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  1. You might want to look at the Lowrance Elite Ti series w/Total Scan + a Navionics chip. It's a stripped down version of the HDS. I switched over from separate Garmin + Furuno units last year and have been happy. I still prefer the maps on the Garmin, but it's a good compromise since the Lowrance sonar is superior IMO. It has a lot of other gizmos that I have not found to be particularly useful when actually fishing, but the mapping is fast and I really like the sonar. Also fairly easy to it ticks the boxes for me.
  2. I upgraded to a new Lowrance unit last year that has sidescan. I have not found it to be as useful as I hoped - possibly because I have a transom mounted transducer and the skeg blocks part of the signal, even when trimmed up. I do think the sonar and chirp on the new totalscan transducers is excellent however, so no complaints. I have heard sidescan is more effective with 2 through-hull transducers (not something I'm interested in).
  3. I fish all year long, but still get RSI (repetitive stress injury) on my casting wrist every spring when I start boat fishing with 10wts and sinking lines. It's usually painful at first, but goes away after a week with some Advil/ice and some light stretching. I have found a compact wrist brace cranked down tight alleviates the problem. I use the Muller Green and it works well. It takes a little getting used to, but the brace will take all of the 'wrist' out of your casting stroke and allow you to keep fishing while you heal. I have good casting form, but years and years of casting 10-14wts and hauling on fish eventually take their toll on joints and ligaments. Using the fighting butt for leverage on your arm on the backcast is good advice as well. Hope this helps.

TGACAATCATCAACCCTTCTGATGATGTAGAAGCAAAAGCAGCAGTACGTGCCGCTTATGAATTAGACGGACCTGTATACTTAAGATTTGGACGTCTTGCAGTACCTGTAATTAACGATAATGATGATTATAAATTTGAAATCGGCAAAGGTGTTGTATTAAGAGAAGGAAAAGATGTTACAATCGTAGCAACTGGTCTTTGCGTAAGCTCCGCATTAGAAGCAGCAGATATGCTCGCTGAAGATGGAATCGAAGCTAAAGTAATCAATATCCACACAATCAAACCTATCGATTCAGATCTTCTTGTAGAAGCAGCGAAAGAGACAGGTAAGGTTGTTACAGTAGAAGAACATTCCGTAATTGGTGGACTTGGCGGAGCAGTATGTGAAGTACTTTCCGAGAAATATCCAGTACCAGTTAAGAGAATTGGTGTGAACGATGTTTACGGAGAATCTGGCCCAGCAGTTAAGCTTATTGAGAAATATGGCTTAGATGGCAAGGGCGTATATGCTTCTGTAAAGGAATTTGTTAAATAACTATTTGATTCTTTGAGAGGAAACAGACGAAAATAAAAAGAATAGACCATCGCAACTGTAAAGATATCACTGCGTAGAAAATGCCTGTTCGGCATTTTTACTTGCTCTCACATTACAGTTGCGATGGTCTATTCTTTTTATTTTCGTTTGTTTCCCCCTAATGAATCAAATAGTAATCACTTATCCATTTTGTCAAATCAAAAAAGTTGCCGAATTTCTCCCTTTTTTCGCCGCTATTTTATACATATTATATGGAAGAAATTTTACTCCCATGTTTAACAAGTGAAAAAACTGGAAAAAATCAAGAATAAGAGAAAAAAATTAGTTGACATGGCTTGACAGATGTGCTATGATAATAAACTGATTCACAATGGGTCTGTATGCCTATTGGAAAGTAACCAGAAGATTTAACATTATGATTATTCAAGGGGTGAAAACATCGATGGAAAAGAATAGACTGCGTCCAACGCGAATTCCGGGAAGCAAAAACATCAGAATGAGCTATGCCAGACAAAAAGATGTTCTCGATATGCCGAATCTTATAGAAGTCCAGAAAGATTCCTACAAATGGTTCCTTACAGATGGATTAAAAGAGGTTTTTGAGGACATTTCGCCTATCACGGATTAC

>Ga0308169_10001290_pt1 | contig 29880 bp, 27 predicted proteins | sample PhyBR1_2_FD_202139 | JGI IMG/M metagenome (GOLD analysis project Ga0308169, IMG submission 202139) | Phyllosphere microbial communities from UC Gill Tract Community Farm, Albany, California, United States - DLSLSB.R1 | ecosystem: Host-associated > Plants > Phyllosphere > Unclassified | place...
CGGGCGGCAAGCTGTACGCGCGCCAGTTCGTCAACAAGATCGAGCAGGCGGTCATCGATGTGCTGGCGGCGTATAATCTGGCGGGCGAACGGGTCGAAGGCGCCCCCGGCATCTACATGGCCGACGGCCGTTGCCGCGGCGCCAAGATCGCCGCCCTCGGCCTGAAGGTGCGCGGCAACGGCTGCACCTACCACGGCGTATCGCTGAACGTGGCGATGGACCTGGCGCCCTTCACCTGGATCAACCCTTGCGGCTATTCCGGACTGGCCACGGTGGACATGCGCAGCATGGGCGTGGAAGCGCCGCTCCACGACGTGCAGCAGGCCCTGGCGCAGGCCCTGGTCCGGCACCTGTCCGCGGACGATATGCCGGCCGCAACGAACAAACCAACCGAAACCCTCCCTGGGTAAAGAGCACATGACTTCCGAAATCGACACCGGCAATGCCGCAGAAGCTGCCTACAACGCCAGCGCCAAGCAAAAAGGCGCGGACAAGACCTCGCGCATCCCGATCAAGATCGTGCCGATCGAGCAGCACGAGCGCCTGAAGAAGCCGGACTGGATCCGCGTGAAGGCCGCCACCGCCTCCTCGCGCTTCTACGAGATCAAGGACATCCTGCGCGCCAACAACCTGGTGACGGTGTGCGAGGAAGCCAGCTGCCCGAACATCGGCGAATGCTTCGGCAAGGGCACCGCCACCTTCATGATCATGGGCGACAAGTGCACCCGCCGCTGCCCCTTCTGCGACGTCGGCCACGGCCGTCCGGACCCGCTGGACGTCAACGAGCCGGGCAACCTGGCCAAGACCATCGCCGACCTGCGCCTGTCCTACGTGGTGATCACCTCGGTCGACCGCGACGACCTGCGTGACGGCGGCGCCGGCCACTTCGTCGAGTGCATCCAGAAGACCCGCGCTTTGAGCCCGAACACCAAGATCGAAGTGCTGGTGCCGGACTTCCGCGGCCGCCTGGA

4. Great idea using the articulated shanks. That solves a big problem with the crease fly: hook gap. I think a barbless treble on a split ring would be just the ticket for short-hitting bluefish. I will try that this summer.